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SUBSTANCE-INDUCED PSYCHOTIC DISORDER

A substance-induced psychotic disorder, by definition, is directly caused by the effects of drugs including alcohol, medications, and toxins. Psychotic symptoms can result from intoxication on alcohol, amphetamines (and related substances), cannabis (marijuana), cocaine, hallucinogens, inhalants, opioids, phencyclidine (PCP) and related substances, sedatives, hypnotics, anxiolytics, and other or unknown substances. Psychotic symptoms can also result from withdrawal from alcohol, sedatives, hypnotics, anxiolytics, and other or unknown substances. Some medications that may induce psychotic symptoms include anesthetics and analgesics, anticholinergic agents, anticonvulsants, antihistamines, antihypertensive and cardiovascular medications, antimicrobial medications, antiparkinsonian medications, chemotherapeutic agents, corticosteroids, gastrointestinal medications, muscle relaxants, nonsteroidal anti-inflammatory medications, other over-the-counter medications, antidepressant medications, neurleptic medications, antipsychotics, and disulfiram . Toxins that may induce psychotic symptoms include anticholinesterase, organophosphate insecticides, nerve gases, heavy metals, carbon monoxide, carbon dioxide, and volatile substances (such as fuel or paint). Before assigning the diagnosis of Bipolar Disorder or Schizophrenia due diligence should be asserted in the clinical evaluation of psychotic and manic symptoms to address Psychosis Due to General Medical Conditions, and Substance Induced Psychosis (DSM-IV Codes 293.81 & 292.11). Improvements in the diagnostic accuracy and treatment of psychosis is cost-effective for both the mental health consumer and society. Advocacy for mental illness must include the consideration of underlying etiological factors of psychiatric symptoms. A large number of toxic or psychoactive substances can cause psychotic reactions. Such substance-induced psychosis can occur in multiple ways. First, people may inadvertently ingest toxic substances by accident, either because they don't know any better (as is the case when a child eats lead paint chips, or mercury in tuna fish), or by mistake (such as when someone eats a poison mushroom they thought was safe, or gets food poisoning from mishandled food). Alternatively, people may take too much of a legitimately prescribed medicine, medicines may interact in unforeseen ways, or doctors may miscalculate the effects of medicines they prescribe.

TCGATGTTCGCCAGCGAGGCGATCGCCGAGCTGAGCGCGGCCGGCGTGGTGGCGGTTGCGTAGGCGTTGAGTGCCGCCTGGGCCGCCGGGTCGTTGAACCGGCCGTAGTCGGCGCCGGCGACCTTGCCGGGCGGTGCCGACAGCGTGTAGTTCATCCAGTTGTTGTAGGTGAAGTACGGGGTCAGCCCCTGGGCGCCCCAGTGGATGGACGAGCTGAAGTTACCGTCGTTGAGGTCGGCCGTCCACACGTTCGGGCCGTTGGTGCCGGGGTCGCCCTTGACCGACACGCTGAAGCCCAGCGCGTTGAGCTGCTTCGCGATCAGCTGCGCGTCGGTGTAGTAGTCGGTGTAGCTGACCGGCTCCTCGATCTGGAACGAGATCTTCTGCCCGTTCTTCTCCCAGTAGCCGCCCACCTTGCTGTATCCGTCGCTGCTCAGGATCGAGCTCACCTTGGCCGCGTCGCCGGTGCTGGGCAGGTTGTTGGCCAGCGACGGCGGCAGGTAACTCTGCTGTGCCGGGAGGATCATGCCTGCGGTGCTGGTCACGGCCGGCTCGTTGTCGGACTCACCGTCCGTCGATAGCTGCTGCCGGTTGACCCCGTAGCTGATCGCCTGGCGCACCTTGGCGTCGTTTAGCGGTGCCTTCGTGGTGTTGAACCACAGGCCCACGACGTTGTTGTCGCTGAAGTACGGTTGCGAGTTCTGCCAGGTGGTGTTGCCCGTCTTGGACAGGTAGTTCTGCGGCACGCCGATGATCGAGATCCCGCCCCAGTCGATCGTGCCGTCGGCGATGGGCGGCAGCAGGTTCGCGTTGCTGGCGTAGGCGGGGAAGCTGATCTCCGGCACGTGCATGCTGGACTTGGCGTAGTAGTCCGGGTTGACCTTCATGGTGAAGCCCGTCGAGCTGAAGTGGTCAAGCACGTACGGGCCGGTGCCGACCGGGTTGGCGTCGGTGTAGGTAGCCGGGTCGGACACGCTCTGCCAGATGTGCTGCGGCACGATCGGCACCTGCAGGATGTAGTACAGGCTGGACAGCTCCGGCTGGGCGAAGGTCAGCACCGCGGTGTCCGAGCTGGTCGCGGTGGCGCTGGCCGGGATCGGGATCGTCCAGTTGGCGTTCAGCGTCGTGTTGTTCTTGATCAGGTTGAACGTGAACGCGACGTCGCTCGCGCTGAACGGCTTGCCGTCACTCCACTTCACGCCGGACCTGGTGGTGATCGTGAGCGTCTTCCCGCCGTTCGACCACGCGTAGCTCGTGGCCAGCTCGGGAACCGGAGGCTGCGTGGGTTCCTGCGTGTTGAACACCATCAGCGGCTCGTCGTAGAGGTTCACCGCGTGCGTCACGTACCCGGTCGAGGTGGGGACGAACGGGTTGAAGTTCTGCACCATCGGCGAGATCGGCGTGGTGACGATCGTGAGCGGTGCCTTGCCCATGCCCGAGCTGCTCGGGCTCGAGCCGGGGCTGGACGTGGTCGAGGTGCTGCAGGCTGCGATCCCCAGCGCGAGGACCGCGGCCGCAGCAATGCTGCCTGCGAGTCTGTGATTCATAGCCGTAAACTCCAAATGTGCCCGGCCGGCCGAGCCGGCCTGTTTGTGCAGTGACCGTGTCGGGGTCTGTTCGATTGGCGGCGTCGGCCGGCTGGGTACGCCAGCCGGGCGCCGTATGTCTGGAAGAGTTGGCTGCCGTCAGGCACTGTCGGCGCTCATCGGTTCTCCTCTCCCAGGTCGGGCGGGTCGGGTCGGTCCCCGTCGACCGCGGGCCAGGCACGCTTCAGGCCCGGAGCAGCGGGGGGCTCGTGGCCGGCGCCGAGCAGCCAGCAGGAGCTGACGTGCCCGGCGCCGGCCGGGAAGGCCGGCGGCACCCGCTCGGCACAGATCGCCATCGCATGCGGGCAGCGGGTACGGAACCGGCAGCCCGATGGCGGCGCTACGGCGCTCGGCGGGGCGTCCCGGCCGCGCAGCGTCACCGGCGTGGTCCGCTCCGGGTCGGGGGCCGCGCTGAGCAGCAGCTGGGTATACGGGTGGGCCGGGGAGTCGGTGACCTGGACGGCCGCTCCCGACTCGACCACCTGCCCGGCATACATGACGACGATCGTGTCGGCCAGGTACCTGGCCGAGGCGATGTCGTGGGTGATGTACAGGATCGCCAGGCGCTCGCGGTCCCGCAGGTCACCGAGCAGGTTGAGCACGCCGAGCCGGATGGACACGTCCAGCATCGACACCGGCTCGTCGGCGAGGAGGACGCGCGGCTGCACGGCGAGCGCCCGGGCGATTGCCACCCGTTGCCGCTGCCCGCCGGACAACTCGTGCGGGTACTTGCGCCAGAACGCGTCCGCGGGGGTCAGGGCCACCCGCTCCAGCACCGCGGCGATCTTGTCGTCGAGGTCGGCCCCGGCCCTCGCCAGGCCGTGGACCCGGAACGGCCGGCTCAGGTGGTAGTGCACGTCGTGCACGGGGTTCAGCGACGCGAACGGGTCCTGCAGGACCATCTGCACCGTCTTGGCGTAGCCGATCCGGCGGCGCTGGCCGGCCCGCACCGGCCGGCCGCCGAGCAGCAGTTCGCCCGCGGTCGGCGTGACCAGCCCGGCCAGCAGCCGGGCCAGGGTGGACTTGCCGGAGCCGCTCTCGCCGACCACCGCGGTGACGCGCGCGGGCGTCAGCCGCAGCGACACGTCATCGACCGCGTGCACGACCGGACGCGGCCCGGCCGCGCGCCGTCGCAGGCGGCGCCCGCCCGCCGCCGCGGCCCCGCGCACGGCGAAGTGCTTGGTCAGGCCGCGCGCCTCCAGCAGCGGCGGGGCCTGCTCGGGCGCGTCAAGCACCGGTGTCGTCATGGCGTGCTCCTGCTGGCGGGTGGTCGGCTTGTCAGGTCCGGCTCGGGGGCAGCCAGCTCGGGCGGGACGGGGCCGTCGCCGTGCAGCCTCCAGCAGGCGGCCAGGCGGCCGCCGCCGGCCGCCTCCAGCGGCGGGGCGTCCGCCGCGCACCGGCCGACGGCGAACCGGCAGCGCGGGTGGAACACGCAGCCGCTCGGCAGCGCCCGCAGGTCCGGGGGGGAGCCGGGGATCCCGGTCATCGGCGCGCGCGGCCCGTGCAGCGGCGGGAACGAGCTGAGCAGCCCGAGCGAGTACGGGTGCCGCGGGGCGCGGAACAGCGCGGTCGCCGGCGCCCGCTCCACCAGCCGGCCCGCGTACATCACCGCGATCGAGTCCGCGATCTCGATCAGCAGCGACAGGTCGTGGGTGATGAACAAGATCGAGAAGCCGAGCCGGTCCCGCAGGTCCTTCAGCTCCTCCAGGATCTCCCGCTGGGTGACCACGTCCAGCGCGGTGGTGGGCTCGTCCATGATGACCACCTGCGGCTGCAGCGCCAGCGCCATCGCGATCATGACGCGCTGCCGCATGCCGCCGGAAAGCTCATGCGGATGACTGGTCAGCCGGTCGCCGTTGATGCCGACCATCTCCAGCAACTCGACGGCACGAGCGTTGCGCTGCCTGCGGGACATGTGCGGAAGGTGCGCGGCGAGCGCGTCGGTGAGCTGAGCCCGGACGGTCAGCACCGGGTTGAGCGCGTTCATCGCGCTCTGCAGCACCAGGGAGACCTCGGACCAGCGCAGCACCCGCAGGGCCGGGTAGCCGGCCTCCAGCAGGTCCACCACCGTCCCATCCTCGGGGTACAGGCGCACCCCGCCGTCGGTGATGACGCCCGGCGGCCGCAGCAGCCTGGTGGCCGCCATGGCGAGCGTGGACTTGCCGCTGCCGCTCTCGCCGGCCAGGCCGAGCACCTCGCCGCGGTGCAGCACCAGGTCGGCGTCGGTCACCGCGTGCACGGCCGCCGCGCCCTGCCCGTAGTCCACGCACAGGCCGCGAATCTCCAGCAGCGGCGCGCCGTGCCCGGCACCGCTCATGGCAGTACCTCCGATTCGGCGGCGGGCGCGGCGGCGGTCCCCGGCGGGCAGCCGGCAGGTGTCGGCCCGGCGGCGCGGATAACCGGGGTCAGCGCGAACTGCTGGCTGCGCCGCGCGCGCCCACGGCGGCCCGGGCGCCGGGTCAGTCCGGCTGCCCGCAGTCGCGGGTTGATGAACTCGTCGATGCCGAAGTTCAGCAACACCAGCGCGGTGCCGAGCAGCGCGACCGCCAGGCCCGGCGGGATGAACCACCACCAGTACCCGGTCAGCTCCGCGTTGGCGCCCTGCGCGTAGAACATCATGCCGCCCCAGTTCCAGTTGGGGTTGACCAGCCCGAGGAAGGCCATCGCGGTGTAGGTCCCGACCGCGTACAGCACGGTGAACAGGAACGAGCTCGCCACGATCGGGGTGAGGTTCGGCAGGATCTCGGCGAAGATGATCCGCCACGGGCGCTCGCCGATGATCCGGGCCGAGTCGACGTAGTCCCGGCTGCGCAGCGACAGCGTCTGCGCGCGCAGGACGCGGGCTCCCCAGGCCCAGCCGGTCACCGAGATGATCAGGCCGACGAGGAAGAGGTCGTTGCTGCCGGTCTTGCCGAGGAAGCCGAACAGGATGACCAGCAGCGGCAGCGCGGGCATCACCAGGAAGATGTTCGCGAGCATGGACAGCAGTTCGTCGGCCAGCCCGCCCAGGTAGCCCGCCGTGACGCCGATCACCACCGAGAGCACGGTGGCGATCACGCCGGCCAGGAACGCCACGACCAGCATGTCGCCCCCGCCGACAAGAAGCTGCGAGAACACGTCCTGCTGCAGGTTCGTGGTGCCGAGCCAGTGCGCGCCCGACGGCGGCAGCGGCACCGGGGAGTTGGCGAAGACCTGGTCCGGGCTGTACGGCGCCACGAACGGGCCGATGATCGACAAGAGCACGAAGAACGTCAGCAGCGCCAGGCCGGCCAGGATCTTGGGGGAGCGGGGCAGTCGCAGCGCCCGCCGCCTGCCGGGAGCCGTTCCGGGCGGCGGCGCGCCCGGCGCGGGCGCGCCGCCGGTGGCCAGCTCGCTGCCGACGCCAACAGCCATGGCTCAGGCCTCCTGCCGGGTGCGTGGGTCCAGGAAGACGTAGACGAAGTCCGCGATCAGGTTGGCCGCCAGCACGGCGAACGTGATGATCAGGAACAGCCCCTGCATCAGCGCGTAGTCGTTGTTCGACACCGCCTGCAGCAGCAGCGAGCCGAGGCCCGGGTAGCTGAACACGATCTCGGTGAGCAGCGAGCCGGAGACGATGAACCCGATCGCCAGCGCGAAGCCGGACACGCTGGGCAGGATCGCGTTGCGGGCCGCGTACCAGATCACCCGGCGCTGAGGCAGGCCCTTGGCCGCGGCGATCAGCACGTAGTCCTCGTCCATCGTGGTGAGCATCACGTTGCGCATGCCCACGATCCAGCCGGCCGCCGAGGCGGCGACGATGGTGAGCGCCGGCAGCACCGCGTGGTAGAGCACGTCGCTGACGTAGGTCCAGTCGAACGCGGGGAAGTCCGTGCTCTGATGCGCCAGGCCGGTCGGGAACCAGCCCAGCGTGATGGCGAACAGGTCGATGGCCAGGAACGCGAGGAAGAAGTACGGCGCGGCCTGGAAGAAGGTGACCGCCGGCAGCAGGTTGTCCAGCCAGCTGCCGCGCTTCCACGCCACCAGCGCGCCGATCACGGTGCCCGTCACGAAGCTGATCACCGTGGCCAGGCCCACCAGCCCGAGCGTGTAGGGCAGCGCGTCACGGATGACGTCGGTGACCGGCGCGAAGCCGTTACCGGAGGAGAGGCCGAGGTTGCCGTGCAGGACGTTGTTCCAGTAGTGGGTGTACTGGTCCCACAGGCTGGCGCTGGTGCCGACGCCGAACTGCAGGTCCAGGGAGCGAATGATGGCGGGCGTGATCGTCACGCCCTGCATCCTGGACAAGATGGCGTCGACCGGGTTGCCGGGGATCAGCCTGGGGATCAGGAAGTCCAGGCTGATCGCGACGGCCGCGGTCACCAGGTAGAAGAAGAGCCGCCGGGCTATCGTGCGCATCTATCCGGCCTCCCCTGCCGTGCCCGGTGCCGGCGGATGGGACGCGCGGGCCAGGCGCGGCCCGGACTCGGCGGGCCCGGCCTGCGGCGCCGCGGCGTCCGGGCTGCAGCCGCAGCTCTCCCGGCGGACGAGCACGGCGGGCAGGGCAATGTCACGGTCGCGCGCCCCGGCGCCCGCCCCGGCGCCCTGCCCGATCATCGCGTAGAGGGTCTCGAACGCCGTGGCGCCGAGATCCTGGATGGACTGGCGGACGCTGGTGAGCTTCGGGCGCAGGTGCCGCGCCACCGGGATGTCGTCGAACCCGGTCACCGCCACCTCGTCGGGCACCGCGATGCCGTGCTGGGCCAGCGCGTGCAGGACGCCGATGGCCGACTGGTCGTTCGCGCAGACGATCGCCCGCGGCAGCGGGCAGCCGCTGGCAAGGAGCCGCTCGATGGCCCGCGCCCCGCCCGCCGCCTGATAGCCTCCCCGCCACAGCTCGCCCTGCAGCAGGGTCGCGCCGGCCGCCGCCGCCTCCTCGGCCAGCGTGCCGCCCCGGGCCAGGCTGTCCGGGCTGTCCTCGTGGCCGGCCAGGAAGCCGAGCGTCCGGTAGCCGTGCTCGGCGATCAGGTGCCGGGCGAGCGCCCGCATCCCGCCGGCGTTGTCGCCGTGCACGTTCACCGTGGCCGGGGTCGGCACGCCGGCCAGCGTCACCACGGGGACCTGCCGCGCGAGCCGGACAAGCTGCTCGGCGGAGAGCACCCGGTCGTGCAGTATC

Finally, people may overdose on recreational drugs they commonly use (such as cocaine), or become dependent on drugs or alcohol and experience psychotic symptoms while in withdrawal from those substances. While the substance induced psychosis is triggered and then sustained by intoxication or withdrawal, its effects can continue long after intoxication or withdrawal has ended. Drugs of abuse that can cause psychosis include alcohol, amphetamines, marijuana, cocaine, hallucinogens, inhalants, opioids, and sedative-hypnotics, including medicines that are sometimes used to treat anxiety. A number of drugs have been associated with the development of schizophrenia, including cannabis, cocaine, and amphetamines. About half of those with schizophrenia use drugs and/or alcohol excessively. The role of cannabis could be causal, but other drugs may be used only as coping mechanisms to deal with depression, anxiety, boredom, and loneliness. Cannabis is associated with a dose-dependent increase in the risk of developing a psychotic disorder with frequent use being correlated with twice the risk of psychosis and schizophrenia. While cannabis use is accepted as a contributory cause of schizophrenia by many, it remains controversial. Amphetamine, cocaine, and to a lesser extent alcohol, can result in psychosis that presents very similarly to schizophrenia. Although not generally believed to be a cause of the illness, people with schizophrenia use nicotine at much greater rates than the general population. Common over-the-counter and doctor-prescribed medications that can cause psychosis include anesthetics (knock-out drugs), analgesics (pain-relievers), anticholinergic agents, anticonvulsants, antihistamines, cardiovascular (heart) medications, antimicrobial medications, antiparkinsonian medications, chemotherapeutic agents, corticosteroids (steroids), gastrointestinal medications, muscle relaxants, nonsteroidal anti-inflammatory medications (NSAIDS like ibuprophin), and anti-depressants. Environmental toxins reported to induce psychotic symptoms include anticholinesterase, organophosphate insecticides, nerve gases, carbon monoxide (car exhaust), carbon dioxide, and volatile substances such as fuel or paint.

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